Malta Biennale Names 72 Artists for Inaugural ‘Insulaphilia’ Edition

Organizers of a new art biennale set to take place in the southern Mediterranean Island of Malta have named 72 artists from an estimated 30 countries that will participate in its inaugural edition, which is due to run next year from March 11 to May 31, with exhibitions set to take place across twelve historical sites in Maltese cities.

Established names like Cecilia Vicuña, Tania Bruguera, Laure Prouvost and Pedro Reyes will be among the participants.

The 72 artists will participate in the main exhibition of the Biennale, which is curated by Sofia Baldi Pighi, an independent Italian curator, who is temporarily based in Malta. The show centers around issues related to the Mediterranean more broadly, as detailed in her curatorial statement titled “Insulaphilia.” The concept refers to an obsession with islands and, Baldi Pighi told ARTnews, serves as a prompt for artists to reflect on Malta’s unique position at the crossroads of major surrounding regions and their histories. She has organized the main exhibition into four sections, each stemming from the themes laid out in “Insulaphilia”: regional issues, facets of decolonization, the political dimensions of the Mediterranean, and various forms of resistance.

Like many major art events in their first runs, the Malta Biennale has faced challenges associated with its location and timing. The organization of the debut edition, which has been two years in the making, takes place as geopolitics have become increasingly grim amid an ongoing war in the Middle East. Baldi Pighi said that the Biennale seeks to be a “safe place” for artists uprooted from conflict-torn regions to interrogate sensitive topics. The ethos extends not only to the artists participating in the show’s main thematic exhibition, but also to the eleven national pavilions flanking it—representing Austria, China, Franco-Germany, Italy, Malta, Palestine, Poland, Serbia, Spain, Turkey, and Ukraine.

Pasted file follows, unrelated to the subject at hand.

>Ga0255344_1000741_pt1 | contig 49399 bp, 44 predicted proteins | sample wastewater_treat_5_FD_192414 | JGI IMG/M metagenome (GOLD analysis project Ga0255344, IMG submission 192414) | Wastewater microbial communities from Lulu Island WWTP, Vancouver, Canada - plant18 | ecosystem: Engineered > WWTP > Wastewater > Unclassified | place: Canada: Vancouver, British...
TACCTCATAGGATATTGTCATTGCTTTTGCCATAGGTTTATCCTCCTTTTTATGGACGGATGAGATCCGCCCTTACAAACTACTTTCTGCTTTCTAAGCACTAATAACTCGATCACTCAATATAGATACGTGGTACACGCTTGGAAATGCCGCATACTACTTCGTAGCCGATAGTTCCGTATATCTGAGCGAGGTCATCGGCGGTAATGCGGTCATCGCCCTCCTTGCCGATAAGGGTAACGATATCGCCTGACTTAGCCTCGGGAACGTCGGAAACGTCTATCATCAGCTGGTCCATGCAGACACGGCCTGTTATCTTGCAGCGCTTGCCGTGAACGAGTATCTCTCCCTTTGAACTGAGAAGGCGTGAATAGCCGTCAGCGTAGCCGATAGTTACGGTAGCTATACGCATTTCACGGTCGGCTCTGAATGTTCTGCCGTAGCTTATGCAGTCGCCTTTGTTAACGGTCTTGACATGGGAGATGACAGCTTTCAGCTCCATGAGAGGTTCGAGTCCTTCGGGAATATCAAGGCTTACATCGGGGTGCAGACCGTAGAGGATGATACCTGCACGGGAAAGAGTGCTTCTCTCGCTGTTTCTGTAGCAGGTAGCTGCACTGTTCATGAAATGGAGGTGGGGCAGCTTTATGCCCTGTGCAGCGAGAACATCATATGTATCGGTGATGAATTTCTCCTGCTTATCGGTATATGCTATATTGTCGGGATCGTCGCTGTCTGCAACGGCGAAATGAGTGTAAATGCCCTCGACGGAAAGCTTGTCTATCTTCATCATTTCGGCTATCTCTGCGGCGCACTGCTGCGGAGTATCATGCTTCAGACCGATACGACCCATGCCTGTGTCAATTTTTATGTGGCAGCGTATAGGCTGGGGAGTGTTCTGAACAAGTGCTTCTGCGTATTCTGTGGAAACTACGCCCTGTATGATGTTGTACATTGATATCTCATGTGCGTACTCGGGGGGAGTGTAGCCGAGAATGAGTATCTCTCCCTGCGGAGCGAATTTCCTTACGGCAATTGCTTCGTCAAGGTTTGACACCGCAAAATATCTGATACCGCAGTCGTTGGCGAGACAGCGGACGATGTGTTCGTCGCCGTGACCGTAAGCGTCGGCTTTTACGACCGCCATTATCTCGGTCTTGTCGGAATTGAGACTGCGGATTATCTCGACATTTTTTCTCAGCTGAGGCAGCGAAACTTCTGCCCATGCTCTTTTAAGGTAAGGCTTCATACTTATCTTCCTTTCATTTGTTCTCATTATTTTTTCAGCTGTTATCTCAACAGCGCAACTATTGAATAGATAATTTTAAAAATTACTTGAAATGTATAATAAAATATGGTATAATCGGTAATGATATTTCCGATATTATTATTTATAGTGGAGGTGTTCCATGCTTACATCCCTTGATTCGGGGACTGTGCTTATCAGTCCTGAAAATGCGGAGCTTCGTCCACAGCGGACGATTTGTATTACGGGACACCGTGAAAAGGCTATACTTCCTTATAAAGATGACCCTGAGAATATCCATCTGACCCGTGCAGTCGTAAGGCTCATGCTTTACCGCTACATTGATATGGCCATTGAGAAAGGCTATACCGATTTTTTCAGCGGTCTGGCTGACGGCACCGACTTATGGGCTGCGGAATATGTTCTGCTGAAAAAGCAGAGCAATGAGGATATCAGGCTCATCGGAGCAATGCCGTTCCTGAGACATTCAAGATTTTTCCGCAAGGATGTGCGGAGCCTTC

Two artists, one Palestinian and another Ukrainian, will present solo exhibitions to represent their respective national pavilions (their names have not yet been disclosed, though Baldi Pighi confirmed the artists are currently located in Poland and Malta, respectively.) Organizers extended the invitation to host a pavilion recognizing Palestine in June, a move that Pighi notes preceded the Venice Biennale’s rejection of a Palestinian-affiliated museum’s proposal to mount a collateral event in association with the biennale’s 2024 edition. “It was very important to have Palestine among us,” the curator said.

In an email to ARTnews, Mario Cutajar, the president of Heritage Malta, a government agency overseeing culture that is co-organizing the biennale, emphasized the representation of those pavilions. “The biennale would not be relevant if it failed to discuss our present,” Cutajar said, adding that resolution-seeking “must be in itself an international endeavor.”

Baldi Pighi is explicit in her intent not to curate an exhibition replicating other biennales or importing displays that seem detached from the historical sites that will serve as backdrops and hosts to artworks. Throughout the show, particularly in the main exhibition, there will be a focus on artworks addressing current issues and capable of navigating a conservative climate in Malta, where a migrant crisis and strong restrictions on abortion rights have become top concerns for younger residents of the island. She emphasized the “soft power of culture involved in a biennale project,” as a consideration in organizing the event. Malta, she added, has only a few contemporary art spaces.